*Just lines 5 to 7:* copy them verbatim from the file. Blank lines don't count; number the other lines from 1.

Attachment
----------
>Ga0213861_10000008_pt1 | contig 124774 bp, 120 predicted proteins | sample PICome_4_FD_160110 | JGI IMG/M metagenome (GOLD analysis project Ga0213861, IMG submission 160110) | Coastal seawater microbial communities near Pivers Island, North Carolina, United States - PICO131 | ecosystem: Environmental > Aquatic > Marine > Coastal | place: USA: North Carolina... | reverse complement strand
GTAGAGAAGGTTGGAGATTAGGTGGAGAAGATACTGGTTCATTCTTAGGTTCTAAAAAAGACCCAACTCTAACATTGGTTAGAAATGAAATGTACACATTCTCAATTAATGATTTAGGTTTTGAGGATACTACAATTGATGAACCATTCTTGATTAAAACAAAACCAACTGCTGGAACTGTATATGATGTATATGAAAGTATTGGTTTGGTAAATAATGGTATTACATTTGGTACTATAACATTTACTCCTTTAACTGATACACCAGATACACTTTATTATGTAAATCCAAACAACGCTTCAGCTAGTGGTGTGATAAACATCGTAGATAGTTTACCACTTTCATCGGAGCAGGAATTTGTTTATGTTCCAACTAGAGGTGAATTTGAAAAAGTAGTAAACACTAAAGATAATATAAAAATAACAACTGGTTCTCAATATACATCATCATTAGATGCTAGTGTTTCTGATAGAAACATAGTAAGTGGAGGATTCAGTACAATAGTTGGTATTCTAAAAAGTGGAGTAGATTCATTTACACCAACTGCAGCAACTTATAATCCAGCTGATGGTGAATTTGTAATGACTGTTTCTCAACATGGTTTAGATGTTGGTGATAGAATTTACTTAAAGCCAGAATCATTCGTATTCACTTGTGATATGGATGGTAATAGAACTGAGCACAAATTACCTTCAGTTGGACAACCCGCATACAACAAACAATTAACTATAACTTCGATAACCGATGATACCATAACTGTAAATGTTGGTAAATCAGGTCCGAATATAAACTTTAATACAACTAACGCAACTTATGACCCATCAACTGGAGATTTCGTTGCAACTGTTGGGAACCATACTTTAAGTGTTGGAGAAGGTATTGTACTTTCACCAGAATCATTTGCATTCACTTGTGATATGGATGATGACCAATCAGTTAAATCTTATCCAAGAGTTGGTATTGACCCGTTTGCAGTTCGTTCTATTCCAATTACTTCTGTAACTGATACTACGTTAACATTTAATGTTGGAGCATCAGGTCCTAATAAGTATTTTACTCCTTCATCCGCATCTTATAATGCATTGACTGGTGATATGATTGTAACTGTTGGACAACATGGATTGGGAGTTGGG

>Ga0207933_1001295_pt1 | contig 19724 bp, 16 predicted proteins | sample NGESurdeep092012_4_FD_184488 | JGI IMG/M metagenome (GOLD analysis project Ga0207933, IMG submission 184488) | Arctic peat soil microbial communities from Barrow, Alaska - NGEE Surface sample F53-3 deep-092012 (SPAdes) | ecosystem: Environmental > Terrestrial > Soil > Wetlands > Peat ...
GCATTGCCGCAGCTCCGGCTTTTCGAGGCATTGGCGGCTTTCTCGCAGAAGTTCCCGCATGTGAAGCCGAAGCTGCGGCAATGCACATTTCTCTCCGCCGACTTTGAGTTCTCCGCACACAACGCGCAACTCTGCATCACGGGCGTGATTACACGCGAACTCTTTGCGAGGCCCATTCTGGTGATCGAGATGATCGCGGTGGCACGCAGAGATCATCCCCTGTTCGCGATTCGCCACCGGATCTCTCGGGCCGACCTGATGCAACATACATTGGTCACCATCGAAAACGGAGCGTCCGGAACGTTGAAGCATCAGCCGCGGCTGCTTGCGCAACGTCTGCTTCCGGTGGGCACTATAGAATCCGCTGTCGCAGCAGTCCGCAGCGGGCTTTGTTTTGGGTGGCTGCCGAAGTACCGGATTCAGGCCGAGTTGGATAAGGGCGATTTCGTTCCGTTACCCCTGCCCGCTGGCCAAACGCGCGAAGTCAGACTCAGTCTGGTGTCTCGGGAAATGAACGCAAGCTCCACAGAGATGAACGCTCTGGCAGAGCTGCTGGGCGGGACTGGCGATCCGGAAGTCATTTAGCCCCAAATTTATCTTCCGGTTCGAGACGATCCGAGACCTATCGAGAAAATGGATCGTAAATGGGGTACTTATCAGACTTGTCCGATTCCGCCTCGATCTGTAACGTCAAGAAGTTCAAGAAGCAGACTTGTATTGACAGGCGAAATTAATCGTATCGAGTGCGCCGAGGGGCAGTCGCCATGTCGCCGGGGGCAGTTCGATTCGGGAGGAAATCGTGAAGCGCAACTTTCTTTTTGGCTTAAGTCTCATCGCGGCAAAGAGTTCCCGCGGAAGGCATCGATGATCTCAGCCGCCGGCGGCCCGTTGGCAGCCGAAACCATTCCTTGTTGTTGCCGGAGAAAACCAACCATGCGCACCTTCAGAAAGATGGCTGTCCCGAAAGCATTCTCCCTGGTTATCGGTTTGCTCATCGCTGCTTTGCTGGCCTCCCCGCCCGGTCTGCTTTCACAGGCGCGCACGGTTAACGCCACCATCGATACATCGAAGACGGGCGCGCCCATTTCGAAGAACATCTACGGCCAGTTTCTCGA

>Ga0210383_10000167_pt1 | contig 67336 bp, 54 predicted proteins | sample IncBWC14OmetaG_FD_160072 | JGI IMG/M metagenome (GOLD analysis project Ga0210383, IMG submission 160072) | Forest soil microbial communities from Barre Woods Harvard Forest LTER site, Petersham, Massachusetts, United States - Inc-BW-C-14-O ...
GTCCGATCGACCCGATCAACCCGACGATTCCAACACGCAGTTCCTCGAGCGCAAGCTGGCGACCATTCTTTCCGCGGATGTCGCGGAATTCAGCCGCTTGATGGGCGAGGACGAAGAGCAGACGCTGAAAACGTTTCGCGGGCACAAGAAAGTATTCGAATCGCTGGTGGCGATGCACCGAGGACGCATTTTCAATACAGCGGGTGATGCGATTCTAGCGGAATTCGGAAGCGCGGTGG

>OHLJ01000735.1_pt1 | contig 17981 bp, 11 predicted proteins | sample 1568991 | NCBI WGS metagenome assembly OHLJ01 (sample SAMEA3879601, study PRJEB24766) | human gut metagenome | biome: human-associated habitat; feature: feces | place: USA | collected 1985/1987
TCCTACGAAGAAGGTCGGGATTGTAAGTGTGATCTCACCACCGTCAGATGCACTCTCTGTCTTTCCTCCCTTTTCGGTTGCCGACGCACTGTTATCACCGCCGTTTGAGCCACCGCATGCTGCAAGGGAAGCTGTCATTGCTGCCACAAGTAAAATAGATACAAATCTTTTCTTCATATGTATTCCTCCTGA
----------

>Ga0210383_10000167_pt1 | contig 67336 bp, 54 predicted proteins | sample IncBWC14OmetaG_FD_160072 | JGI IMG/M metagenome (GOLD analysis project Ga0210383, IMG submission 160072) | Forest soil microbial communities from Barre Woods Harvard Forest LTER site, Petersham, Massachusetts, United States - Inc-BW-C-14-O ...
GTCCGATCGACCCGATCAACCCGACGATTCCAACACGCAGTTCCTCGAGCGCAAGCTGGCGACCATTCTTTCCGCGGATGTCGCGGAATTCAGCCGCTTGATGGGCGAGGACGAAGAGCAGACGCTGAAAACGTTTCGCGGGCACAAGAAAGTATTCGAATCGCTGGTGGCGATGCACCGAGGACGCATTTTCAATACAGCGGGTGATGCGATTCTAGCGGAATTCGGAAGCGCGGTGG

>OHLJ01000735.1_pt1 | contig 17981 bp, 11 predicted proteins | sample 1568991 | NCBI WGS metagenome assembly OHLJ01 (sample SAMEA3879601, study PRJEB24766) | human gut metagenome | biome: human-associated habitat; feature: feces | place: USA | collected 1985/1987